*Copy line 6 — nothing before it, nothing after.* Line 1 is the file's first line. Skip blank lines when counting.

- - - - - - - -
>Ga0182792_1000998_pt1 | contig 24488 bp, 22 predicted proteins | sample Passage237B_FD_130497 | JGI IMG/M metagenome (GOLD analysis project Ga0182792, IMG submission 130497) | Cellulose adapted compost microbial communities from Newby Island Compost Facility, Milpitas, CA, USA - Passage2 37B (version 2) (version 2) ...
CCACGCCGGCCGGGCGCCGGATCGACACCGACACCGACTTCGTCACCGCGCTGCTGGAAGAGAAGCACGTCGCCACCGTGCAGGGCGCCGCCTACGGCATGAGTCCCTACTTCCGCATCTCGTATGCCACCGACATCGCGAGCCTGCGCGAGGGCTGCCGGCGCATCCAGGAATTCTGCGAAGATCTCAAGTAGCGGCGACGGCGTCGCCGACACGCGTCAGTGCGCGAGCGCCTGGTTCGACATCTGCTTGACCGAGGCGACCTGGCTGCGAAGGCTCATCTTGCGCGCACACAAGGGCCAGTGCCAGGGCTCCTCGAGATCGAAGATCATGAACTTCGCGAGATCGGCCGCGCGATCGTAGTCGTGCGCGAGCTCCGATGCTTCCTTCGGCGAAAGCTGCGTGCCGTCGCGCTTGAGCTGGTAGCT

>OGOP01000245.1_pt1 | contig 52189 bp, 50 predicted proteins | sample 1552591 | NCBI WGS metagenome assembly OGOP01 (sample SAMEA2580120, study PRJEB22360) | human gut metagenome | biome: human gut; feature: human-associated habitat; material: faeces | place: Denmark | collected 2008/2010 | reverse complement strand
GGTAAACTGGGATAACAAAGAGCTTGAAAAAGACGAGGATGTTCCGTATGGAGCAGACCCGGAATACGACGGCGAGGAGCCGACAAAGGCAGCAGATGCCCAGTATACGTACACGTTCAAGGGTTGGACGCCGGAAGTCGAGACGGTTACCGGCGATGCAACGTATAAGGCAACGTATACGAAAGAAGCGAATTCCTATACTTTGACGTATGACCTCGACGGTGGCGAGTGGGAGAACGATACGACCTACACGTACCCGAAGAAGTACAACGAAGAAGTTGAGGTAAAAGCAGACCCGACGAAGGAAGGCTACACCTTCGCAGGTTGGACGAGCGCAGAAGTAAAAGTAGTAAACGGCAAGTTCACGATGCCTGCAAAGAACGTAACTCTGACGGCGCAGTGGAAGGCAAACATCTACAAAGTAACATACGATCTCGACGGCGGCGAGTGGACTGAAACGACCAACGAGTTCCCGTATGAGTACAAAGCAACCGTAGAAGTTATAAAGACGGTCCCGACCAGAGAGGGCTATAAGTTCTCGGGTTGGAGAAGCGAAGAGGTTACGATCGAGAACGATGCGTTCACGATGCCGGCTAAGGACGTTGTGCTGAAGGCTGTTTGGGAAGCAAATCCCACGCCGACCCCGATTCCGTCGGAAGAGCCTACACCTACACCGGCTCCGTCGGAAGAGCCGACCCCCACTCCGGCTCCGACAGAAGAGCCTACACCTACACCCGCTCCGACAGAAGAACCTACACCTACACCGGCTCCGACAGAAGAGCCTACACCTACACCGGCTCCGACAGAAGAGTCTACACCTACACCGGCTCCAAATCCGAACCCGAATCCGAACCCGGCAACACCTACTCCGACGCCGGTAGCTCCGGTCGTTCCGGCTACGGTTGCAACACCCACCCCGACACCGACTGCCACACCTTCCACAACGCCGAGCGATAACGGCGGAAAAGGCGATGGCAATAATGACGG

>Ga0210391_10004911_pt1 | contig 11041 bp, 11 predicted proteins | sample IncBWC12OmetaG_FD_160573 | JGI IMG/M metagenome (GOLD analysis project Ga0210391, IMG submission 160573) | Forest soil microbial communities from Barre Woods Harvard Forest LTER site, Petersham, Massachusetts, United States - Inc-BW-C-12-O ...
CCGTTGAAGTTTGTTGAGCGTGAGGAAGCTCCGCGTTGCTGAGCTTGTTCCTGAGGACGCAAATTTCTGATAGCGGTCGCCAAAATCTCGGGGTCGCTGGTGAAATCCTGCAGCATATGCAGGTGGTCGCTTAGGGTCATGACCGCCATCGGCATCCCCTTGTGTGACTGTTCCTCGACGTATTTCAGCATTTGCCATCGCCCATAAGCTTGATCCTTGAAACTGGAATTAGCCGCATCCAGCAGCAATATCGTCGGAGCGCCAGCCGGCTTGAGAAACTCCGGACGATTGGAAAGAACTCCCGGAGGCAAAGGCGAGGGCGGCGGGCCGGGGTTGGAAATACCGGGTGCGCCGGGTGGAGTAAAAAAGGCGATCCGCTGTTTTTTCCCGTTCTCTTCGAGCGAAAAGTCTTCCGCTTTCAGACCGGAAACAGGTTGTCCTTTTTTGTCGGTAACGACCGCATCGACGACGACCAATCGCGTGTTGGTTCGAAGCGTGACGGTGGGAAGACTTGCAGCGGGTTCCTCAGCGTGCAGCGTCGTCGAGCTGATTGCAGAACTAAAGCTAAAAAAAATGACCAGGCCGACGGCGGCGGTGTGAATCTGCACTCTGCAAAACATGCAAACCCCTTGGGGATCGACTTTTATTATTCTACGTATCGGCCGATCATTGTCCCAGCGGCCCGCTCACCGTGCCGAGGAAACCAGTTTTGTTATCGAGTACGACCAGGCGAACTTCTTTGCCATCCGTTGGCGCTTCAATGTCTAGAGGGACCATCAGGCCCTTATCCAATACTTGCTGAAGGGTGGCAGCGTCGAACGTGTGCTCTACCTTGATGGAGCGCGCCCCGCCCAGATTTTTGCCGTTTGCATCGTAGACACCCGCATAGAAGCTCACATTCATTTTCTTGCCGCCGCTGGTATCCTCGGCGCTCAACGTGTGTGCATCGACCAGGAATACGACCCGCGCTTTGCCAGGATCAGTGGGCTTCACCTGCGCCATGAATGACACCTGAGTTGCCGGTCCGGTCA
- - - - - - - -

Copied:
CCGTTGAAGTTTGTTGAGCGTGAGGAAGCTCCGCGTTGCTGAGCTTGTTCCTGAGGACGCAAATTTCTGATAGCGGTCGCCAAAATCTCGGGGTCGCTGGTGAAATCCTGCAGCATATGCAGGTGGTCGCTTAGGGTCATGACCGCCATCGGCATCCCCTTGTGTGACTGTTCCTCGACGTATTTCAGCATTTGCCATCGCCCATAAGCTTGATCCTTGAAACTGGAATTAGCCGCATCCAGCAGCAATATCGTCGGAGCGCCAGCCGGCTTGAGAAACTCCGGACGATTGGAAAGAACTCCCGGAGGCAAAGGCGAGGGCGGCGGGCCGGGGTTGGAAATACCGGGTGCGCCGGGTGGAGTAAAAAAGGCGATCCGCTGTTTTTTCCCGTTCTCTTCGAGCGAAAAGTCTTCCGCTTTCAGACCGGAAACAGGTTGTCCTTTTTTGTCGGTAACGACCGCATCGACGACGACCAATCGCGTGTTGGTTCGAAGCGTGACGGTGGGAAGACTTGCAGCGGGTTCCTCAGCGTGCAGCGTCGTCGAGCTGATTGCAGAACTAAAGCTAAAAAAAATGACCAGGCCGACGGCGGCGGTGTGAATCTGCACTCTGCAAAACATGCAAACCCCTTGGGGATCGACTTTTATTATTCTACGTATCGGCCGATCATTGTCCCAGCGGCCCGCTCACCGTGCCGAGGAAACCAGTTTTGTTATCGAGTACGACCAGGCGAACTTCTTTGCCATCCGTTGGCGCTTCAATGTCTAGAGGGACCATCAGGCCCTTATCCAATACTTGCTGAAGGGTGGCAGCGTCGAACGTGTGCTCTACCTTGATGGAGCGCGCCCCGCCCAGATTTTTGCCGTTTGCATCGTAGACACCCGCATAGAAGCTCACATTCATTTTCTTGCCGCCGCTGGTATCCTCGGCGCTCAACGTGTGTGCATCGACCAGGAATACGACCCGCGCTTTGCCAGGATCAGTGGGCTTCACCTGCGCCATGAATGACACCTGAGTTGCCGGTCCGGTCA